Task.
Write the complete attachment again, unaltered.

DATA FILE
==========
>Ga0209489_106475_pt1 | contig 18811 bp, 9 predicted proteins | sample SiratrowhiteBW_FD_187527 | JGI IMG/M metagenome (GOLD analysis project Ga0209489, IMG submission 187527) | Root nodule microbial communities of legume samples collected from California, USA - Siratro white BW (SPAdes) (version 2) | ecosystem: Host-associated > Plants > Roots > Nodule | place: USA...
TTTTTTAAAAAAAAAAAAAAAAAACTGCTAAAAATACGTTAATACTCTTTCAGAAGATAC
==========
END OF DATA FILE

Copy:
>Ga0209489_106475_pt1 | contig 18811 bp, 9 predicted proteins | sample SiratrowhiteBW_FD_187527 | JGI IMG/M metagenome (GOLD analysis project Ga0209489, IMG submission 187527) | Root nodule microbial communities of legume samples collected from California, USA - Siratro white BW (SPAdes) (version 2) | ecosystem: Host-associated > Plants > Roots > Nodule | place: USA...
TTTTTTAAAAAAAAAAAAAAAAAACTGCTAAAAATACGTTAATACTCTTTCAGAAGATAC